Super Bowl Sunday — once considered a night with a high number of drunken drivers on the road — has become much like any other night, according to local police officials.
The era of Super Bowl parties and the accompanying imbibing for many years prompted police to put out extra patrols to look specifically for drunken drivers.
While some local police officers will take part in special patrols, most officials say the number of arrests on the evening of the Super Bowl isn't what it used to be.
Valparaiso police Sgt. Mike Grennes, who leads the Porter County Drunk Driving Task Force, said every department in Porter County will have officers on the road on special patrols paid by various grants.
But the number of arrests on Super Bowl Sunday has been declining.
"I hope it's because the media attention and the education we've been doing," Grennes said. "And there's the fear of arrest. But we hope our message is getting out to the public."
Whiting Police Chief Stephen Miller said the city typically doesn't have any issues on Super Bowl Sunday. He said police officers will make periodic passes at taverns, but no extra patrols will be assigned.
“It's a pretty quiet night,” Miller said. “I don't recall anything happening since I've been here.”
Hammond Police Chief Brian Miller said the department has increased patrols for sporting events in the past if the team is local. For example, more patrols were needed when the Chicago Blackhawks played for the Stanley Cup.
“There have been times because the team is from Chicago we seem to have quite a bit more (incidents),” he said. “Since both teams are out of state, we don't anticipate a lot of problems.”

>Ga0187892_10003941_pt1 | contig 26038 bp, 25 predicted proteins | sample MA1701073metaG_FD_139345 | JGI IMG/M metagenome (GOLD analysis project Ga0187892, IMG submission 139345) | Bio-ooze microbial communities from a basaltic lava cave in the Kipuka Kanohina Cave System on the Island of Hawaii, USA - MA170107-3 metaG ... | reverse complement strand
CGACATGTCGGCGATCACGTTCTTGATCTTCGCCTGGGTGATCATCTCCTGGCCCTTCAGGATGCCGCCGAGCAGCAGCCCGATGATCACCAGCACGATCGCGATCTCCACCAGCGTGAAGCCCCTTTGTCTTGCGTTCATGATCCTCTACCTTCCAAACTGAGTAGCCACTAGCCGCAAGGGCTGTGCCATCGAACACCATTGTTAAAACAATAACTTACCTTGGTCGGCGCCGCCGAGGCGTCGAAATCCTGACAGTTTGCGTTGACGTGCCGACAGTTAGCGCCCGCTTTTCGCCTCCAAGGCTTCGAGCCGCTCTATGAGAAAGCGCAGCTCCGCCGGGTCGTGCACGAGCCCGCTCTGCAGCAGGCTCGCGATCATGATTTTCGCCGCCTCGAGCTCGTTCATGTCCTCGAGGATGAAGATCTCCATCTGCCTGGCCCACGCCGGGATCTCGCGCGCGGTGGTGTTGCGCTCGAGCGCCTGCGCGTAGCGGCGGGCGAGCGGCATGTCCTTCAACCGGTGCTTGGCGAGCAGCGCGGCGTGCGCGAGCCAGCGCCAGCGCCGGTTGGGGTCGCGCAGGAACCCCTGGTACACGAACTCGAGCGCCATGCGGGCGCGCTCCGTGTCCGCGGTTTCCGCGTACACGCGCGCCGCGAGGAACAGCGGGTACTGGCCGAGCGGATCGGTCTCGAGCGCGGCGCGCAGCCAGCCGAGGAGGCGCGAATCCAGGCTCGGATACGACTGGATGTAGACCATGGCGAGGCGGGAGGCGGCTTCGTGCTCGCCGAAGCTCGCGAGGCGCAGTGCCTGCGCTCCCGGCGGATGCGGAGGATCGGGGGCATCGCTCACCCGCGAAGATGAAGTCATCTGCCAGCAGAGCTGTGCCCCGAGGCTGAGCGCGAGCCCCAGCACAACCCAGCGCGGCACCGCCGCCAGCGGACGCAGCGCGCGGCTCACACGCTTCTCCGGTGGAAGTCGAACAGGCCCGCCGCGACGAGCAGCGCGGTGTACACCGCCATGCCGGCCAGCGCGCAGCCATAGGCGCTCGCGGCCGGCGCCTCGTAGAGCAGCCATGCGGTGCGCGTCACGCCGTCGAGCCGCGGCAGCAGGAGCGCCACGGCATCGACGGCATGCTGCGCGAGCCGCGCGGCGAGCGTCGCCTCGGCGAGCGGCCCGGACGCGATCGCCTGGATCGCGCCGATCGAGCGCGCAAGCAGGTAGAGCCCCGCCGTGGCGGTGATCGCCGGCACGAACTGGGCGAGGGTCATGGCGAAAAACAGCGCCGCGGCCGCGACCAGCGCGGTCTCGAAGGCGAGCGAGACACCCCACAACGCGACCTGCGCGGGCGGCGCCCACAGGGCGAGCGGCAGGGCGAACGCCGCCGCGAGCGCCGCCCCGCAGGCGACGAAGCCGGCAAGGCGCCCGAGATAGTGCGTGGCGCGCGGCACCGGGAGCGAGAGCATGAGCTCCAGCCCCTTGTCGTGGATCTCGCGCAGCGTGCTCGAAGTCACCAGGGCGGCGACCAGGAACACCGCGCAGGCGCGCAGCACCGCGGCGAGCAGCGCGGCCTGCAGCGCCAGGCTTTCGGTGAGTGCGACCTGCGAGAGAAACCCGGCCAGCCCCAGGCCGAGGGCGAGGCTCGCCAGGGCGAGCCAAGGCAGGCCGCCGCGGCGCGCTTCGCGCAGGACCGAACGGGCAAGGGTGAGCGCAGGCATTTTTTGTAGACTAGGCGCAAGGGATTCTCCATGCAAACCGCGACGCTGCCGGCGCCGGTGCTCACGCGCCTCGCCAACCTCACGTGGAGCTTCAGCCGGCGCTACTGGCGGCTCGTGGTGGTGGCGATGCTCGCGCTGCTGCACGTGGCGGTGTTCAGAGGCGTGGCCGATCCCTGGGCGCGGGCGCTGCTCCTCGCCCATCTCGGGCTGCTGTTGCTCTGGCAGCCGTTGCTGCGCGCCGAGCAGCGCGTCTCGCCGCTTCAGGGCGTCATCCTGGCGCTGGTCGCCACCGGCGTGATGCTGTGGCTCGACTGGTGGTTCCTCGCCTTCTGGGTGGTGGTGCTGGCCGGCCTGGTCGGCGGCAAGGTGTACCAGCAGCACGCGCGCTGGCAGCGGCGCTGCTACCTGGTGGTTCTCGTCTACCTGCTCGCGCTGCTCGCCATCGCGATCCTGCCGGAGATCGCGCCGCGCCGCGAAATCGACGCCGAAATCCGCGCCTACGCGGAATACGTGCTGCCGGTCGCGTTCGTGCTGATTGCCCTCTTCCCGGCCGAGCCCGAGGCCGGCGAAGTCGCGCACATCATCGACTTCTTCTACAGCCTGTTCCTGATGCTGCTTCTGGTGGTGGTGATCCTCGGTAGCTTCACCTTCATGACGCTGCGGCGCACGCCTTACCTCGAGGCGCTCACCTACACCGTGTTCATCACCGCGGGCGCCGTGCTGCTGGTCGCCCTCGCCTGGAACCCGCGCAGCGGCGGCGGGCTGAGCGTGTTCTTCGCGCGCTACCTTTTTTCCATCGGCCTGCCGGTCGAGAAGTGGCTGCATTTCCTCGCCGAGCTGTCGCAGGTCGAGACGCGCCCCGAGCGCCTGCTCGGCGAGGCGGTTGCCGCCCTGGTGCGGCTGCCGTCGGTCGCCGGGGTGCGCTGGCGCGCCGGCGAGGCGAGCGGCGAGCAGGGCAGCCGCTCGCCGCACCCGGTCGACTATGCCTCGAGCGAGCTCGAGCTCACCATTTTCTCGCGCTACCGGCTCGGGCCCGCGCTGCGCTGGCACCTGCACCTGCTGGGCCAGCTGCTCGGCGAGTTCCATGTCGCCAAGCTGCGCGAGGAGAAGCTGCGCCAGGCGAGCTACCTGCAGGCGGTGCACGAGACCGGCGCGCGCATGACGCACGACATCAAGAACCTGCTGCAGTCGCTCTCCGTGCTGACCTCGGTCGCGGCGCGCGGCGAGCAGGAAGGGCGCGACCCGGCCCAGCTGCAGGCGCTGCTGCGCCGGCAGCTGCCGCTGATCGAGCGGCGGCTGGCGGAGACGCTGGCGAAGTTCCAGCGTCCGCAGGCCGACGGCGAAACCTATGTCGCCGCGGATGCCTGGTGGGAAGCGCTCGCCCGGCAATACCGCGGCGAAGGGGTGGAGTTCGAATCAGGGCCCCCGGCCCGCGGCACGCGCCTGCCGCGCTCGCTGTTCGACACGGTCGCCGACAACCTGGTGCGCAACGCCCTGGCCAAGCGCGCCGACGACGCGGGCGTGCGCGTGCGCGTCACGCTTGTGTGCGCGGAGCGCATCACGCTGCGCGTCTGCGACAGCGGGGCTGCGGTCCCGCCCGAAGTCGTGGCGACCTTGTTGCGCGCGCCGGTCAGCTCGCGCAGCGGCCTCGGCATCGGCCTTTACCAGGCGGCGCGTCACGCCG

Lansing police are not planning added patrols for Super Bowl Sunday. Neither are police in Lowell.
"It's pretty quiet down here (on Super Bowl Sunday)," Lowell Police Chief John Shelhart said. "People go to friends' houses. There's not a lot of bar traffic. We're praying it's the same this year."
Schererville Police Chief David Dowling compared the Super Bowl to holidays. He understands more people will either go out or host gatherings. He said the department will have higher staffing levels on that day, but he didn't have any areas of concern.
Merrillville Police Chief Joseph Petruch said he suggests people to limit the amount of alcohol they drink. Grennes suggested those who attend parties should make plans to get home safely before they go to the party — not after they start drinking.
In Calumet City, police are conducting a roadside safety check on for drunken drivers and seat-belt-law violators.
"We are reminding everyone that if you choose to drink and drive in Calumet City this weekend, you will lose," said Chief Edward Gilmore in a prepared statement.
Some tips from Gilmore include:Call a taxi, use mass transit or call a sober friend or family member to get you home safely
- Report drunken drivers to law enforcement
- Spend the night where the activity is being held and sleep it off
- Always wear your seat belt — it's the best defense against a drunken driver